If the answer is yes, my confusion will end

                  Comment


                  • #10


                    The answer is YES!! so hopefully no more
                    Atilla

                    Comment


                    • #11


                      HTML Code:
                      Thank you, the confusion has ended [img]/images/boards/smilies/smile.gif[/img]
                      
                      I have another question, I am now reading up on the 4DGL IDE Guide to get ready and I came across this:
                      
                      [quote]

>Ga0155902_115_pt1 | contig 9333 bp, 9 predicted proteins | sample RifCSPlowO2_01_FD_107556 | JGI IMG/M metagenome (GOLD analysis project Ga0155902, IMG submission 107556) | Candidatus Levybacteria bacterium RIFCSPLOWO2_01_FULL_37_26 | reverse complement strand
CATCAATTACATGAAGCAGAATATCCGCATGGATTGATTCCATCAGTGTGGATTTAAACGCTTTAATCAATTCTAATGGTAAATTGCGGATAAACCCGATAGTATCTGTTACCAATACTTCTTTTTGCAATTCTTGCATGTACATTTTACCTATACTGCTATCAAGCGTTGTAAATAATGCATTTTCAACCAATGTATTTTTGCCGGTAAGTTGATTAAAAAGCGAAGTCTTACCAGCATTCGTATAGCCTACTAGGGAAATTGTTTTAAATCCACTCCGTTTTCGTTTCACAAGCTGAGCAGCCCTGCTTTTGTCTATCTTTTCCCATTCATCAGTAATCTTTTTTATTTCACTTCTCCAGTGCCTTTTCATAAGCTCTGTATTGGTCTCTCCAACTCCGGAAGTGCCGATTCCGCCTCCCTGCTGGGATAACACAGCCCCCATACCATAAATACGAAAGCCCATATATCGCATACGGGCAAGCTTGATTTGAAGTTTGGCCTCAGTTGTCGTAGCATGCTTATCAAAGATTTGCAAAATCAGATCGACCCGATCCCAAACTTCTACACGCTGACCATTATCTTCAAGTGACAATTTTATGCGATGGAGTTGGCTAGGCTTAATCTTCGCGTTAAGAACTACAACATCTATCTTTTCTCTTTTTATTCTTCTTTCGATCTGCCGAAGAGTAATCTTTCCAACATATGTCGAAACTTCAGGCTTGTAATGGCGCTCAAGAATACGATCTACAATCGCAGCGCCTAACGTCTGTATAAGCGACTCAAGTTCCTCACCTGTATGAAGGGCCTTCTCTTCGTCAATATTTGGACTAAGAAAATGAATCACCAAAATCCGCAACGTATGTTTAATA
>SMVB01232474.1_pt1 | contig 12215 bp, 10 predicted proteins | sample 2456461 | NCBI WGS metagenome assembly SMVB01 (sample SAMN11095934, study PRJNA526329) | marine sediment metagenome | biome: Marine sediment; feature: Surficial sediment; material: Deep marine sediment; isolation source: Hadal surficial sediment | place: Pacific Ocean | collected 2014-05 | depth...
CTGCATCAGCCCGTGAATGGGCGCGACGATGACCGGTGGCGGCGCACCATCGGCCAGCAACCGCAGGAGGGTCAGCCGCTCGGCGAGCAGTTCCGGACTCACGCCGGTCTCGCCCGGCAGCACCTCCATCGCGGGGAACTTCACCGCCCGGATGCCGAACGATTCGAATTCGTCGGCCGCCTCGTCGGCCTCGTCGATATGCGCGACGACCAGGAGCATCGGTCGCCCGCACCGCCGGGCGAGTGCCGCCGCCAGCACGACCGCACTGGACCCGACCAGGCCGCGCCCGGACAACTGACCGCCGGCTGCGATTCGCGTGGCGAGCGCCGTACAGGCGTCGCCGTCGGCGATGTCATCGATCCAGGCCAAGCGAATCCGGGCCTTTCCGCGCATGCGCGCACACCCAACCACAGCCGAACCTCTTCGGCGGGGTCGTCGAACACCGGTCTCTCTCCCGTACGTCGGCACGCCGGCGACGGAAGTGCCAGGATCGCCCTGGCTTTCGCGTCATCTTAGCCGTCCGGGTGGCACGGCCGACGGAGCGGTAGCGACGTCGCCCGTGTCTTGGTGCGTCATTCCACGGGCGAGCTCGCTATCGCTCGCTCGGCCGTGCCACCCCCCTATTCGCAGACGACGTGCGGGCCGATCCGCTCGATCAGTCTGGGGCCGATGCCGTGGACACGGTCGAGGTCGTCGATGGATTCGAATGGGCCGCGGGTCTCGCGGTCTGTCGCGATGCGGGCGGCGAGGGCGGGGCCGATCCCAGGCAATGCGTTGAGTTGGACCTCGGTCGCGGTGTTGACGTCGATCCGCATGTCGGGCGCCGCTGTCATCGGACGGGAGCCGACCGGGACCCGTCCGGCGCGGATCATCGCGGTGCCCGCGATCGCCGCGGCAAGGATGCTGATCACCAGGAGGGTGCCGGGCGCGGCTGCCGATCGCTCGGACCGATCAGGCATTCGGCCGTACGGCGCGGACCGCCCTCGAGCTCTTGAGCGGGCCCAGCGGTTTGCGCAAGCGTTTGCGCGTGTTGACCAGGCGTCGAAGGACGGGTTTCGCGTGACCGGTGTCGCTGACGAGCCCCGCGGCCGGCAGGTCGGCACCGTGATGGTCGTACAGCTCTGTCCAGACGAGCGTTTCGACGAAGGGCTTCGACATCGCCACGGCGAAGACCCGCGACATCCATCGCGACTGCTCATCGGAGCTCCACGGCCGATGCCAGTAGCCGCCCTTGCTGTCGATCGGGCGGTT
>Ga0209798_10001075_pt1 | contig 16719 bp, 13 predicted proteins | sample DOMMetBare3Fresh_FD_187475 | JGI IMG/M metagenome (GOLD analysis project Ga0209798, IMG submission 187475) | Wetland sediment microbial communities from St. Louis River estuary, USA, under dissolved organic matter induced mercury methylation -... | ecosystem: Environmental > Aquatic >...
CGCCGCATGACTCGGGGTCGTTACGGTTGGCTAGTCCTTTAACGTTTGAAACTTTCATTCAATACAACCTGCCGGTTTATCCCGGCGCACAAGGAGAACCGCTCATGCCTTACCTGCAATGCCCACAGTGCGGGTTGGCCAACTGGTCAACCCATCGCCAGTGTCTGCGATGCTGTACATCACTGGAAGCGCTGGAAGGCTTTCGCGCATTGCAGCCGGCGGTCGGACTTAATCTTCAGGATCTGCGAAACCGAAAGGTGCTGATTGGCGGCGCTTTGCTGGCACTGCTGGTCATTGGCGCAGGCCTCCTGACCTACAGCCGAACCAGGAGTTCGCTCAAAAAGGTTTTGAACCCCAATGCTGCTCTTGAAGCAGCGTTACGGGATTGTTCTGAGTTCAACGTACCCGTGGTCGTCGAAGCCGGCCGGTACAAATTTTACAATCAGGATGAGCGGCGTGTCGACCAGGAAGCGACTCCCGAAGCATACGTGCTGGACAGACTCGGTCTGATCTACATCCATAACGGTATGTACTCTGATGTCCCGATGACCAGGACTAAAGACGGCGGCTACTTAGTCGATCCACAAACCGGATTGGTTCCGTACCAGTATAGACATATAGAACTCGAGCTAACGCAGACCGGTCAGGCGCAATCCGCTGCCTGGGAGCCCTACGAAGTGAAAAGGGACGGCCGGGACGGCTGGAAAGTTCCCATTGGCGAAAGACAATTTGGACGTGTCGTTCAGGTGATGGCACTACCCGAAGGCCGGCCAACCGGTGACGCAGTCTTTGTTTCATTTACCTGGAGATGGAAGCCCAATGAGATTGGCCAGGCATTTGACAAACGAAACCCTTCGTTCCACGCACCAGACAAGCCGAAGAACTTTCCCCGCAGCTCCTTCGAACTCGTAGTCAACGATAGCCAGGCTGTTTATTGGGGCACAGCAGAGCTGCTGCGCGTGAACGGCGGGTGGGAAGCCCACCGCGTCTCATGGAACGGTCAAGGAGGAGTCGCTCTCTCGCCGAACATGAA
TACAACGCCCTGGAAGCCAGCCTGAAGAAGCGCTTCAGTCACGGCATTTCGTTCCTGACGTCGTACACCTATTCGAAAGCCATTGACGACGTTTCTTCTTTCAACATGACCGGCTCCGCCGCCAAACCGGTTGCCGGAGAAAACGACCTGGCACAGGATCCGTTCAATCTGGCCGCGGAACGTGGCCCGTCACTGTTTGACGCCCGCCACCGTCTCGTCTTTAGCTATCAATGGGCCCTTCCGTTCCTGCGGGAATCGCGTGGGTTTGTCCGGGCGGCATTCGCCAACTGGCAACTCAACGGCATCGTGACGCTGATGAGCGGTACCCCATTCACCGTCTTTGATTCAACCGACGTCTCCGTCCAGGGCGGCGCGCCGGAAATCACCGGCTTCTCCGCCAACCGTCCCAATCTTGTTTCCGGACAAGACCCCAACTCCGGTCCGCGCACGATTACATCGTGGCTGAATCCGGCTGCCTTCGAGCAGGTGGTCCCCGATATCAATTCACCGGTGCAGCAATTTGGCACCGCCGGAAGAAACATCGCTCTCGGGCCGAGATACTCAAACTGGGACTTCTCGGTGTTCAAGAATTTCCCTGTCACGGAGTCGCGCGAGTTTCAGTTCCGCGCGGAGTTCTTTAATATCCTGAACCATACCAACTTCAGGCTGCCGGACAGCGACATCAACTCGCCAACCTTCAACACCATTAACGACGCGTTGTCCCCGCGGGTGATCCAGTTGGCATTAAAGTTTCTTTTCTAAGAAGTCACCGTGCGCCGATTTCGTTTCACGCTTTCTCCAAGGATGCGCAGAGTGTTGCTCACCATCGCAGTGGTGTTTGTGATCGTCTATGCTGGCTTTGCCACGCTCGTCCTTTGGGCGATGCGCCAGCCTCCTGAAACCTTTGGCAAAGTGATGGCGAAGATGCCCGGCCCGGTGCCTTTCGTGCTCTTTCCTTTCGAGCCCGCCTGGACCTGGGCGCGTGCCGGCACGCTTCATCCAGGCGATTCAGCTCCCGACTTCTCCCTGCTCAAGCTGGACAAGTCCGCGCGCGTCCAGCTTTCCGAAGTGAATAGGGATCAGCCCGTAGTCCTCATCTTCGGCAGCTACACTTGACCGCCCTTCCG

Click ‘New’ to start a new program. 
                      Select the Platform from the Platform selection Combo box. 
                      Connect the module to the Computer. 
                      Select the com port,  the module is connected to.  The colored circle to the 
                      right of the com port will normally turn blue, hover over the circle or the com 
                      port combo box to see a hint with details of the module connected to  that 
                      com port.  See the figure.  (The comports are automatically scanned when 
                      WS3 is started, or when devices are inserted, to force a rescan click on the 
                      colored circle) 
                       
                      Note: Before above step, make sure you have installed the GFX2 PmmC file to the module using the PmmC 
                      Loader. 
                      [/quote]